As Hurricane Harvey unfolded last weekend, the images coming out of Texas were a little too familiar for the Kramer family.

“I was sitting at my kitchen table drinking coffee and looking at my TV in horror,” said Tim Kramer, 50, a Long Beach resident and superstorm Sandy victim. “I said ‘I’m going to do something about this.’”

On Monday, Kramer and his wife Christina Tisi-Kramer started what they thought would be a small collection drive for supplies for Harvey victims. But in less than a week, their Long Beach community had rallied to fill five tractor-trailers with goods.

The Kramers and an army of volunteers spent Friday night and Saturday morning boxing up toiletries, trash bags, gift cards, diapers, cleaning supplies, nonperishable food and other items that had overtaken St. Mary of the Isle church in Long Beach. The goods were loaded onto tractor-trailers bound for Texas.

The Kramers are familiar with what it takes to rebuild. During Sandy, Tisi-Kramer, a photographer, documented the aftermath of flooding in their neighborhood and home.

“After Sandy, we knew there were so many donations that came into Long Beach but we didn’t receive any of that,” Tisi-Kramer, 42, said. “We decided to start a collection on our own so we can make sure these people get what we intended.”

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The Kramers are among the dozens of other Long Island groups that have mobilized to provide aid to the hardest-hit areas of Texas.

The idea to send a truck was Tim Kramer’s, though his wife said she worried how they could afford a truck or even fill one.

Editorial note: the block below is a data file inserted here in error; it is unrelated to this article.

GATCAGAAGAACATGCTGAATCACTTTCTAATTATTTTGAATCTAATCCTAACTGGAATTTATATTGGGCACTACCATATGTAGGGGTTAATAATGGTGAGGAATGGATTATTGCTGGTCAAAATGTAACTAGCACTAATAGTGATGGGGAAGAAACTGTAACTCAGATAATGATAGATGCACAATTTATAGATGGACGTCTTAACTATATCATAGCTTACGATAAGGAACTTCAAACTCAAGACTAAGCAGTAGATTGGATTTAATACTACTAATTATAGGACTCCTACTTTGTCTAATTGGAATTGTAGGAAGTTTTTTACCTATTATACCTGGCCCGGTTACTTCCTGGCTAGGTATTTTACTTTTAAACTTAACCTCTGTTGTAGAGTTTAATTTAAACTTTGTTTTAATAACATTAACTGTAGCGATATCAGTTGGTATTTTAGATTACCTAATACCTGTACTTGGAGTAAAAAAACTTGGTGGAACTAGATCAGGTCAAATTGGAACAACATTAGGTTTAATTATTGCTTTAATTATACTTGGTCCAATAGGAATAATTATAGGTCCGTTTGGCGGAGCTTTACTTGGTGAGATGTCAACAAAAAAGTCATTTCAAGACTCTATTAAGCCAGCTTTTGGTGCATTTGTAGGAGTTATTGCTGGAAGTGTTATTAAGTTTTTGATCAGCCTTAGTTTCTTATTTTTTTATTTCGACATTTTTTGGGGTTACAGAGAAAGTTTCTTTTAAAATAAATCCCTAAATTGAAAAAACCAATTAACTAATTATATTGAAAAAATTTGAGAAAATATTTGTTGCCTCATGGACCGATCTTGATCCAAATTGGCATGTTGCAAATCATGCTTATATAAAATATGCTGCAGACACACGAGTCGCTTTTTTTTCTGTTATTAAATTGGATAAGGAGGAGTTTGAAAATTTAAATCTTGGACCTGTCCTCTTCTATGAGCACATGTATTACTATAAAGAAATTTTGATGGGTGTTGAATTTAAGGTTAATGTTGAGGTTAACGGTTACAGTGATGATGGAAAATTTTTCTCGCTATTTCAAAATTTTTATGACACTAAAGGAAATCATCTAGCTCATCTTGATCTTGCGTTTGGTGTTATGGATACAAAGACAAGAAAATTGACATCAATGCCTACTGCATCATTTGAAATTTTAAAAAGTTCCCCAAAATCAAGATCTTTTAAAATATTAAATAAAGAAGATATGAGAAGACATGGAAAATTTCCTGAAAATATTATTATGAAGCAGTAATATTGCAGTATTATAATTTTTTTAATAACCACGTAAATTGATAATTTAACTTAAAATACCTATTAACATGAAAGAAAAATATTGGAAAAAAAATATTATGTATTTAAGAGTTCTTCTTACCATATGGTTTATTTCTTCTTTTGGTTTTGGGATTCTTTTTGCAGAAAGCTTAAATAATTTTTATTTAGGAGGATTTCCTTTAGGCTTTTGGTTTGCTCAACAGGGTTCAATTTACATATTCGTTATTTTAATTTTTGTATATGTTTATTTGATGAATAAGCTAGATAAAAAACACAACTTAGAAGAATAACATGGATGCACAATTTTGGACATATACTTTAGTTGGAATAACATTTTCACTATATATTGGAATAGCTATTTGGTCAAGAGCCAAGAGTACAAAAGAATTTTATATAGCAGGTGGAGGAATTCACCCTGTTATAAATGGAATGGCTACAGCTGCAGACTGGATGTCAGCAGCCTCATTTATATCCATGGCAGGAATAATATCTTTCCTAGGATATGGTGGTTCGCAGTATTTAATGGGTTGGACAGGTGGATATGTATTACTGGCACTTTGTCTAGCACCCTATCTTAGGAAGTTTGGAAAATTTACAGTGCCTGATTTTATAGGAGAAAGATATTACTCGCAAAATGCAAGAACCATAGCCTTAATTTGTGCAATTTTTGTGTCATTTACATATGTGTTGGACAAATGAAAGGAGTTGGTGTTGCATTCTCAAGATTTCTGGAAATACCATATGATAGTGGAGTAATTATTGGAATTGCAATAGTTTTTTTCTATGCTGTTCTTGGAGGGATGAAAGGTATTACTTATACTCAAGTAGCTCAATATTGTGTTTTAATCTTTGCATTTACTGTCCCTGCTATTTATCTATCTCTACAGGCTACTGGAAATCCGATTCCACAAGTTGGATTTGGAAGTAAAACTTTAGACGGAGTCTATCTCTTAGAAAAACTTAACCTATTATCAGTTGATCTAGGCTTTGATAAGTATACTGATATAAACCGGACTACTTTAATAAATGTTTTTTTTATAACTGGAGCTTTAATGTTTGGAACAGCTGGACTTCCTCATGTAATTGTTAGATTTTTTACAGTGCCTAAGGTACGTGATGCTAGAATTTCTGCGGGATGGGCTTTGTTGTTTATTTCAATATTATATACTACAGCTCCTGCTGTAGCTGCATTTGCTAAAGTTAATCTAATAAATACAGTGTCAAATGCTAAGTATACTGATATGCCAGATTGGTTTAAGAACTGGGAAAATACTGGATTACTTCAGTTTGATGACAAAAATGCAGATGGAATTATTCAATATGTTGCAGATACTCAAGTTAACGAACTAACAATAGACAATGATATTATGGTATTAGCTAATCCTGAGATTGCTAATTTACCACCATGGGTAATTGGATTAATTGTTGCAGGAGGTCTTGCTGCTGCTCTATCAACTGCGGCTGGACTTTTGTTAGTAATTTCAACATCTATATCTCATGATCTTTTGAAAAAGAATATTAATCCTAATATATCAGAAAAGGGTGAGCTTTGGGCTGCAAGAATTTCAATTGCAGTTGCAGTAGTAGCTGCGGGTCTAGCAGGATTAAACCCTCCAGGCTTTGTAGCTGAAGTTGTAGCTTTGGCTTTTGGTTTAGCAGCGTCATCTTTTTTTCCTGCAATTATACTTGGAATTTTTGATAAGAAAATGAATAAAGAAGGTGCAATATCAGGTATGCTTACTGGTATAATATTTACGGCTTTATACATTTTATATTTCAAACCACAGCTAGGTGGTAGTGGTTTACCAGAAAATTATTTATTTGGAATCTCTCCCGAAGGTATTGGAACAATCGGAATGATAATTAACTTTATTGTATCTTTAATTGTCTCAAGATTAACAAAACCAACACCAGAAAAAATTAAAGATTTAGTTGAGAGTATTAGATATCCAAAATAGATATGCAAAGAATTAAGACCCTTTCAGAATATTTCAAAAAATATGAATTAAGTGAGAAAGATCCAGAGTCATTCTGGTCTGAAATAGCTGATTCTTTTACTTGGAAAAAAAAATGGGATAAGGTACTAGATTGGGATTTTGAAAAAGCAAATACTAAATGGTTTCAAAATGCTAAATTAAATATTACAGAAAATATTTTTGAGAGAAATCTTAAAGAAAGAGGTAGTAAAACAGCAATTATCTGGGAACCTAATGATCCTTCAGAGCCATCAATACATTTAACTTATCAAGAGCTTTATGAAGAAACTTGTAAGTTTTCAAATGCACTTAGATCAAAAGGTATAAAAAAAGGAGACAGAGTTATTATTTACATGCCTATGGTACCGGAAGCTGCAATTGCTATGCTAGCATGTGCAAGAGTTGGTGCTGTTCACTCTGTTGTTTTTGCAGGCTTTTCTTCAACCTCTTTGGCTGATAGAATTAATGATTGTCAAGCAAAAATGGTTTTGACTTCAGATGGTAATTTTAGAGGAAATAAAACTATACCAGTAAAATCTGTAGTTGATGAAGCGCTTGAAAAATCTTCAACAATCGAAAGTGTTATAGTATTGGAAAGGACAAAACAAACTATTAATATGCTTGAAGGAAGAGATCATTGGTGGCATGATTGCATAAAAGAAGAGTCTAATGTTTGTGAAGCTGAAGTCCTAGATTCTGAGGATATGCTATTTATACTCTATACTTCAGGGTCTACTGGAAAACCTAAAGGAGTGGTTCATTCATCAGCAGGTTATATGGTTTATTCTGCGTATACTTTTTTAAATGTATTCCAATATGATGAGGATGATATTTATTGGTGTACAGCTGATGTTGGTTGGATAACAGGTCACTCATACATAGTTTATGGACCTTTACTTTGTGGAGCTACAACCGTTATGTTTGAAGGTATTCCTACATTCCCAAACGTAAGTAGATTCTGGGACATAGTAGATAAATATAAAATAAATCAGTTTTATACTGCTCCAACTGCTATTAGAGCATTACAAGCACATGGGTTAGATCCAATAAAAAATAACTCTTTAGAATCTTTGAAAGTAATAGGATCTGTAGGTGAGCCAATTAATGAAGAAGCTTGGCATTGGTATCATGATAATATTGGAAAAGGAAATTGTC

But by Wednesday, it was clear they’d need a second truck.

Their list of supplies for Harvey victims included the supplies their community had needed: toilet paper, demolition tools and trash bags. Their fellow Sandy survivors in Long Beach were happy to pitch in.

Tim Kramer’s Facebook post received more than 300 shares. Their online fundraiser for the cost of the first truck raised $6,000 in just six hours. All week, people lined up around the block with donations at St. Mary’s, the Kramer’s designated drop-off location, while many others worked to sort and pack the donations for a Saturday departure.

“The community outreach has been overwhelming,” Kramer said.

Kramer said the trucks, which numbered five by Saturday, are bound for two Houston locations, the YWCA and St. Maximilian Kolbe Catholic Church.

At the Houston YWCA, donations are badly needed, said Allison Booker-Brooks, center director. Their senior assistance programs, including Meals on Wheels, serve more than 2,000 seniors, many of them homebound.

The Long Beach donation is expected to arrive Tuesday, Booker-Brooks said, and it represents the largest donation they’ve received yet.

“We knew we had hell on our hands,” she said. “You need a massive amount of stuff. We’re really excited because that’s going to put a big dent in what we need to get done.”